While the potential loss of the free movement of goods is a current problem with grave consequences for the already fragile EU economy, it pales in comparison to the problems it is causing politically. There is increasing acrimony among member countries over the mandatory quota plan, with threats flying over some former communist countries refusing to accept their share. Austria's Chancellor, as well as Germany's interior minister suggested that former communist countries should be pressured into voting in favor of the permanent quota system by cutting EU funds to these countries. Needless to say that there was a very angry response to such coercive and legally questionable ideas being expressed by the German government and Austria's leader. For now Germany's Chancellor Angela Merkel brushed aside such statements, suggesting that it is not helpful to make threats, but it certainly highlights the level of friction that this is causing.
The UK situation is also being aggravated by the current crisis. It is likely to hold a referendum on EU membership in 2017 and this crisis and its handling is pushing British public opinion towards the "Brexit" camp. This would mean far fewer net resources for the EU, given that Britain is a significant net contributor to the central EU budget. This comes just as the EU is engaging in increased spending on asylum seekers, which means that cuts to popular EU-funded programs, such as infrastructure projects will happen, and will further alienate the EU electorate.
Aside from the British referendum, we also have a number of national elections coming up, where anti-EU governments have a strong chance of coming to power. Most notably, we have the French presidential elections in 2017, where the formerly fringe National Front party has a real chance of capturing the presidency with Marine La Pen polling ahead of her rivals. Even in Sweden, where the overwhelming majority of the population was in favor of offering asylum to all who show up from places like Syria, the formerly fringe, anti-immigration Sweden Democrats are leading in the opinion polls. An increase in violence and crime in Swedish towns like Malmo, where immigrants make up an ever-larger share of the population is causing the electorate to turn away from its traditionally moderate views.
There is also an aspect of this situation which most Western mainstream media outlets as well as European officials have been ignoring. While all attention has been on the refusal of many countries to accept mandatory permanent migrant quotas, there is also the prevailing opinion of the migrants to consider. I have the benefit of being fluent in both Hungarian and Romanian, therefore I can access news from local sources. Hungary's government has been pointing out for months that none of the 200,000 asylum seekers who entered Hungary want to actually stay in Hungary. They want to go to Western Europe, where living standards are higher and social benefits more generous.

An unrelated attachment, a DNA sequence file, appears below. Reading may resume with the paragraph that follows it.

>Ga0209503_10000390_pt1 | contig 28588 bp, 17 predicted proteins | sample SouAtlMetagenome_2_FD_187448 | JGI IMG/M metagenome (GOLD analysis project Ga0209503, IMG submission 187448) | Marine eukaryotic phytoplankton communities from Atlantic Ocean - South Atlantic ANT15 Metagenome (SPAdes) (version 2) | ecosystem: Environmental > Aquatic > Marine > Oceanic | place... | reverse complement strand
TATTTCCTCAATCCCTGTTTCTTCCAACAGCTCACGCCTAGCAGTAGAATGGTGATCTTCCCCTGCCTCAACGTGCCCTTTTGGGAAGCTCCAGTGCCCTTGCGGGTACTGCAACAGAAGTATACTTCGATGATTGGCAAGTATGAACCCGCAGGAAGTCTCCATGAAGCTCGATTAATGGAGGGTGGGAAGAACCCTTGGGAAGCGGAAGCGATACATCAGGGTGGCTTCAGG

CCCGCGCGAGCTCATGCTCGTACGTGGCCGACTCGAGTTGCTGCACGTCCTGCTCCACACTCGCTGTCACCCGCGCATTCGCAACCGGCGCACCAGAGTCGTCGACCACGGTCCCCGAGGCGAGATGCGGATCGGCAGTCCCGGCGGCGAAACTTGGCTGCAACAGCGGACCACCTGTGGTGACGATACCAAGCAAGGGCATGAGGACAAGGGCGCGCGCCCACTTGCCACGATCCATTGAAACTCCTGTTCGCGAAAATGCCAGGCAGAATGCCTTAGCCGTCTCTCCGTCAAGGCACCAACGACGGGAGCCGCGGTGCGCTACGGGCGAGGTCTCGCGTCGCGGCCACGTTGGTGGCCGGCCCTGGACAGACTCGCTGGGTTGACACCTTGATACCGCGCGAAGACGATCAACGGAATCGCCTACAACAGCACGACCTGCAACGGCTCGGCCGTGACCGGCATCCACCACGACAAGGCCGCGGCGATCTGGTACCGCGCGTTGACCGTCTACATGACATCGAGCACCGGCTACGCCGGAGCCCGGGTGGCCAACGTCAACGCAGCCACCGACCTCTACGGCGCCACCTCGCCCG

The media and EU officials seem to have dismissed these reports coming out of Hungary, preferring to accuse that country of not providing the asylum seekers with adequate shelter and other help, rather than admit to the fact that their entire argument that these are not refugees but mainly economic migrants is flawed to say the least. The fact that asylum seekers in Hungary refused attempts to house them in camps and be registered in accordance with laws governing members of the EU and Schengen area, was simply dismissed as a refusal by refugees to collaborate with authorities that were accused of not treating the asylum seekers well enough (which is partly true). At the same time however, only after two days of Hungary closing its borders, diverting the flow of migrants towards Croatia, we are already seeing violent and chaotic situations emerge in that country as well. I think, it puts into perspective the lack of objectivity that the Western media as well as EU officials used in their attacks on the Hungarian authorities in the past few months.
In Romania however, where thus far there has been no influx of refugees, the true picture of the situation was uncovered by the Romanian media. As the debate over migrant quotas was raging in the EU, it was revealed that roughly 6-7,000 migrants may be sent to Romania as part of the first quota allocation. Some Romanian journalists from Adevarul (Article is in Romanian) got the bright idea to go to Hungary and talk to some of the asylum seekers in places like Budapest and asked them what they thought of the prospect of being sent to Romania. All the respondents refused the concept outright, all of them citing the fact that they heard Romania is a "poor" country, therefore they are not interested. So, clearly, the overwhelming majority of the asylum seekers are motivated by economic considerations when showing up in the EU, therefore the whole quota system is flawed and likely to create more problems.